population groups to the United States' populations, including

If the required information is not contained within the application,
the application will be returned.

Peer reviewers will address specifically whether the research plan in
the application conforms to these policies.  If the representation of
women or minorities in a study design is inadequate to answer the
scientific question(s) addressed AND the justification for the
selected study population is inadequate, it will be considered a
scientific weakness or deficiency in the study design and reflected
in assigning the priority score to the application.

For the purpose of this RFA, these requirements must be addressed
even if the nature of the research is such that only male subjects
are involved.  An explanation that the condition under investigation
only affects males will be acceptable regarding the policy on
inclusion of women.  An estimate of the number or percentage of
minority subjects participating or providing samples in the proposed
research, with a justification if these numbers are low relative to
the general population, is generally sufficient to comply with the
requirements on inclusion of minorities.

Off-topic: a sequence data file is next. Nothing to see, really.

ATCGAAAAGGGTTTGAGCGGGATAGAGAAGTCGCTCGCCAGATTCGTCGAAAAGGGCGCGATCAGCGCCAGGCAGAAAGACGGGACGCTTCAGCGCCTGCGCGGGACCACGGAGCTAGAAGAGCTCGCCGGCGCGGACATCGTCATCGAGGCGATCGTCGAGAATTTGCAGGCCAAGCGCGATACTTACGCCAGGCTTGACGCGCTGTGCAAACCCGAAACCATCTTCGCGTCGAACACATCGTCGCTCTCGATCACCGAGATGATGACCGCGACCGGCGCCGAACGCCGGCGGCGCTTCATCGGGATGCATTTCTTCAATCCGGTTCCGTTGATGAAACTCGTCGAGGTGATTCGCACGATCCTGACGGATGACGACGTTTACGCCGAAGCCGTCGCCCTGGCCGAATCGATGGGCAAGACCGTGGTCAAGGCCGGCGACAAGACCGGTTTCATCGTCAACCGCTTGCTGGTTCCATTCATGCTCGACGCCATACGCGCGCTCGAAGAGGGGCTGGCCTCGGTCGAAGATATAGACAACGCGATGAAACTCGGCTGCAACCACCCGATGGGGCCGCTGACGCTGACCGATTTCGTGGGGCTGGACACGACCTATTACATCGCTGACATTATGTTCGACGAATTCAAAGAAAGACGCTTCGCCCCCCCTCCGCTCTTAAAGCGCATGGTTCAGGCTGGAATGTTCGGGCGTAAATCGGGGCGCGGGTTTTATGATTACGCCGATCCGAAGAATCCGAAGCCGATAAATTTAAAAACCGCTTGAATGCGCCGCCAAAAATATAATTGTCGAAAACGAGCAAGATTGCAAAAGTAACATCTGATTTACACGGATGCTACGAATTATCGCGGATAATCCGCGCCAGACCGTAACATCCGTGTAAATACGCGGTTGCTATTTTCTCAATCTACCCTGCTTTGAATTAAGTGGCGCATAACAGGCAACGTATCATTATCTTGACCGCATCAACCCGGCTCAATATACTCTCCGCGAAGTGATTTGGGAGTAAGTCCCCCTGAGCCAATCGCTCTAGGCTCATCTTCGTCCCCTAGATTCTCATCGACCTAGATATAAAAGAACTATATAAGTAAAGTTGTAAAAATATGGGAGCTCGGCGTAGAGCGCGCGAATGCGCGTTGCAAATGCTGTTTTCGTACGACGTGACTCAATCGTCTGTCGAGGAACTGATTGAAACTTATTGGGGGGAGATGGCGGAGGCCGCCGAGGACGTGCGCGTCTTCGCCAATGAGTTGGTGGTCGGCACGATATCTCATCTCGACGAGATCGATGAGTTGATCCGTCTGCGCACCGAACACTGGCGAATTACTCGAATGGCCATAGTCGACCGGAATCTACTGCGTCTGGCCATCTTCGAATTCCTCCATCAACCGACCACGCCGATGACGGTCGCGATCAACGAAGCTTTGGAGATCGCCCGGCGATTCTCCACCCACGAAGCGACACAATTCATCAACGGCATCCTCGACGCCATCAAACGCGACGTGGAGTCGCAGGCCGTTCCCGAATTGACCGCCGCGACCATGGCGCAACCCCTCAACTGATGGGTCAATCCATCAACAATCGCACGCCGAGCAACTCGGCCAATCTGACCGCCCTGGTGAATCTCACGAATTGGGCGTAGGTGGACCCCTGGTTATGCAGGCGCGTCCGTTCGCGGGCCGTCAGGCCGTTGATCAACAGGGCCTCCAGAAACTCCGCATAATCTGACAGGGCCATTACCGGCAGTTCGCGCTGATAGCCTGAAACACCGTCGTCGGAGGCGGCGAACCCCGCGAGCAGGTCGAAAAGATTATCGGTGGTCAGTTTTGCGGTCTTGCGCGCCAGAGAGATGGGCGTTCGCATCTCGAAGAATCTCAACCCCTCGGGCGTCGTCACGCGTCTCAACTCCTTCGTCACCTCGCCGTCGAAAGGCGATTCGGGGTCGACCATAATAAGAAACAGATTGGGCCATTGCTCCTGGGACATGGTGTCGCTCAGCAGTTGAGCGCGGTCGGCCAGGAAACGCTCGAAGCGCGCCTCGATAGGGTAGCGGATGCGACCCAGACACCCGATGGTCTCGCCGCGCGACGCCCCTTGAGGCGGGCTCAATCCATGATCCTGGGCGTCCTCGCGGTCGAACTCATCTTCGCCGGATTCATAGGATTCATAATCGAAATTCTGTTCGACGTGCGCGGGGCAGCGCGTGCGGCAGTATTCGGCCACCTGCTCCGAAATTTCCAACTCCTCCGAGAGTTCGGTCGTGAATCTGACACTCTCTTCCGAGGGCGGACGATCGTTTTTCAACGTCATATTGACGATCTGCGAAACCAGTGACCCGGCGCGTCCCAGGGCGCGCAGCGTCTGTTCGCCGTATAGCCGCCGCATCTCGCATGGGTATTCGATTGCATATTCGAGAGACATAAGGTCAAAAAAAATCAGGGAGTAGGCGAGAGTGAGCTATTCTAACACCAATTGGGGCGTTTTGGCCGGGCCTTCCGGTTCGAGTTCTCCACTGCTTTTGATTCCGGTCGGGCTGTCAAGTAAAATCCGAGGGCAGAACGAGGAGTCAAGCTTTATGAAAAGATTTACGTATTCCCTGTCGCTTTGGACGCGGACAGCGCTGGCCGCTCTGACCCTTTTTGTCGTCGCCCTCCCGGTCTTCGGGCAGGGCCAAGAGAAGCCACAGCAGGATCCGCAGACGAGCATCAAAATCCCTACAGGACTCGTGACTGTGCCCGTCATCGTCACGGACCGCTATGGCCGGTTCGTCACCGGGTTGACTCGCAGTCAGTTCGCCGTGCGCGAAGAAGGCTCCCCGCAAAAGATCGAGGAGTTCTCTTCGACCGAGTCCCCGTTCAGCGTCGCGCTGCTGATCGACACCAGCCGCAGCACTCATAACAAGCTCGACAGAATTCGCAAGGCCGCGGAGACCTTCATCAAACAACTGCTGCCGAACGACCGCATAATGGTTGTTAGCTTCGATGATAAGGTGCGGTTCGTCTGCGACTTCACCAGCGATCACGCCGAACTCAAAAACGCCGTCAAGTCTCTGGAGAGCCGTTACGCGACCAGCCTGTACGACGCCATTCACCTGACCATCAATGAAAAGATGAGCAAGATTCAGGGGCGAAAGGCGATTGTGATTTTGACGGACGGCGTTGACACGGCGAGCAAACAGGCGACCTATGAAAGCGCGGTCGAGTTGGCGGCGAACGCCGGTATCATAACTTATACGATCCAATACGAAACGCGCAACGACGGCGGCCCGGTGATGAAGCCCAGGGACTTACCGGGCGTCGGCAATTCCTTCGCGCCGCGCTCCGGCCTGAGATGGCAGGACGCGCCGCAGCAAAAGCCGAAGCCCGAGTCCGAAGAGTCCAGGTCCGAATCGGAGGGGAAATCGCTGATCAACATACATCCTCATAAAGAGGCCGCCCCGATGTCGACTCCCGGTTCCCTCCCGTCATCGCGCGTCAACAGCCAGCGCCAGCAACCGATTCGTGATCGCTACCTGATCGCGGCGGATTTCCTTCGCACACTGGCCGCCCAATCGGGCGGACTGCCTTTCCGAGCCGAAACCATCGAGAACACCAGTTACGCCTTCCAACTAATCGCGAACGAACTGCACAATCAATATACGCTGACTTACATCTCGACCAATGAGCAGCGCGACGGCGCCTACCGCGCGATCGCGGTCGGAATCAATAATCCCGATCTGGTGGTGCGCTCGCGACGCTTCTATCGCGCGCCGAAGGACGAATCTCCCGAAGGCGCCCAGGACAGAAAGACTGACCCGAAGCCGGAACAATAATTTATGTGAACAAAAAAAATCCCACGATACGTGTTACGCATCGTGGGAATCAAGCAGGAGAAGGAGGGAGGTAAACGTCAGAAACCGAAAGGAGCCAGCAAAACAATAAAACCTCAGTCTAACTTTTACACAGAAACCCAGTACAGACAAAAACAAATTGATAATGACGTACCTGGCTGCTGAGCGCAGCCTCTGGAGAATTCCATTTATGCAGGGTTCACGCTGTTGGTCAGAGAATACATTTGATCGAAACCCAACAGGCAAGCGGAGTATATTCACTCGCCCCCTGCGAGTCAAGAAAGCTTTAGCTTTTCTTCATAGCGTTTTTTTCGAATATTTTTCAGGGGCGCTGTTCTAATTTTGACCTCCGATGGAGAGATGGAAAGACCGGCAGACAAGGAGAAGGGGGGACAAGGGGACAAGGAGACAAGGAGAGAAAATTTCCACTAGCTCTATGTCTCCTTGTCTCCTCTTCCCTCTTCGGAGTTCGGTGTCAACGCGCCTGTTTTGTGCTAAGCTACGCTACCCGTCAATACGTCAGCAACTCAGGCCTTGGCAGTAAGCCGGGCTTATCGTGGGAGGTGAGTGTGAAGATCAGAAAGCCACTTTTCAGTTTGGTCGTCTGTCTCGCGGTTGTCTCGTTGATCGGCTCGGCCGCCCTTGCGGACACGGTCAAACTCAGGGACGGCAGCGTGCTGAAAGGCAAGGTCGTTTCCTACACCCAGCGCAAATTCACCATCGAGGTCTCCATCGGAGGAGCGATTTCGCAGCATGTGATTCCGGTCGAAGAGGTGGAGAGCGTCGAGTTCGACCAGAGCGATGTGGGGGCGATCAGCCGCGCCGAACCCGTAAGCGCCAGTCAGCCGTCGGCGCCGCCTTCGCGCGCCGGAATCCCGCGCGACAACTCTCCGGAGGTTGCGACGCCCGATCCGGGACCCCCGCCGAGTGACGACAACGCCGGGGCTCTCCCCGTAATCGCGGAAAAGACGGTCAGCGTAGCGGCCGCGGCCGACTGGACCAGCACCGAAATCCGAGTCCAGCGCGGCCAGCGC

All applications for clinical research submitted to NIH are required
to address these policies.  NIH funding components will not award
grants or cooperative agreements that do not comply with these


Prospective applicants are asked to submit, by April 8, 1994, a
letter of intent that includes a descriptive title of the proposed
research, the name, address, and telephone number of the Principal
Investigator, the identities of other key personnel and participating
institutions, and the number and title of the RFA in response to
which the application may be submitted.

Although a letter of intent is not required, is not binding,and does
not enter into the review of subsequent applications, the information
that it contains allows NICHD staff to estimate the potential review
workload and to avoid conflict of interest in the review.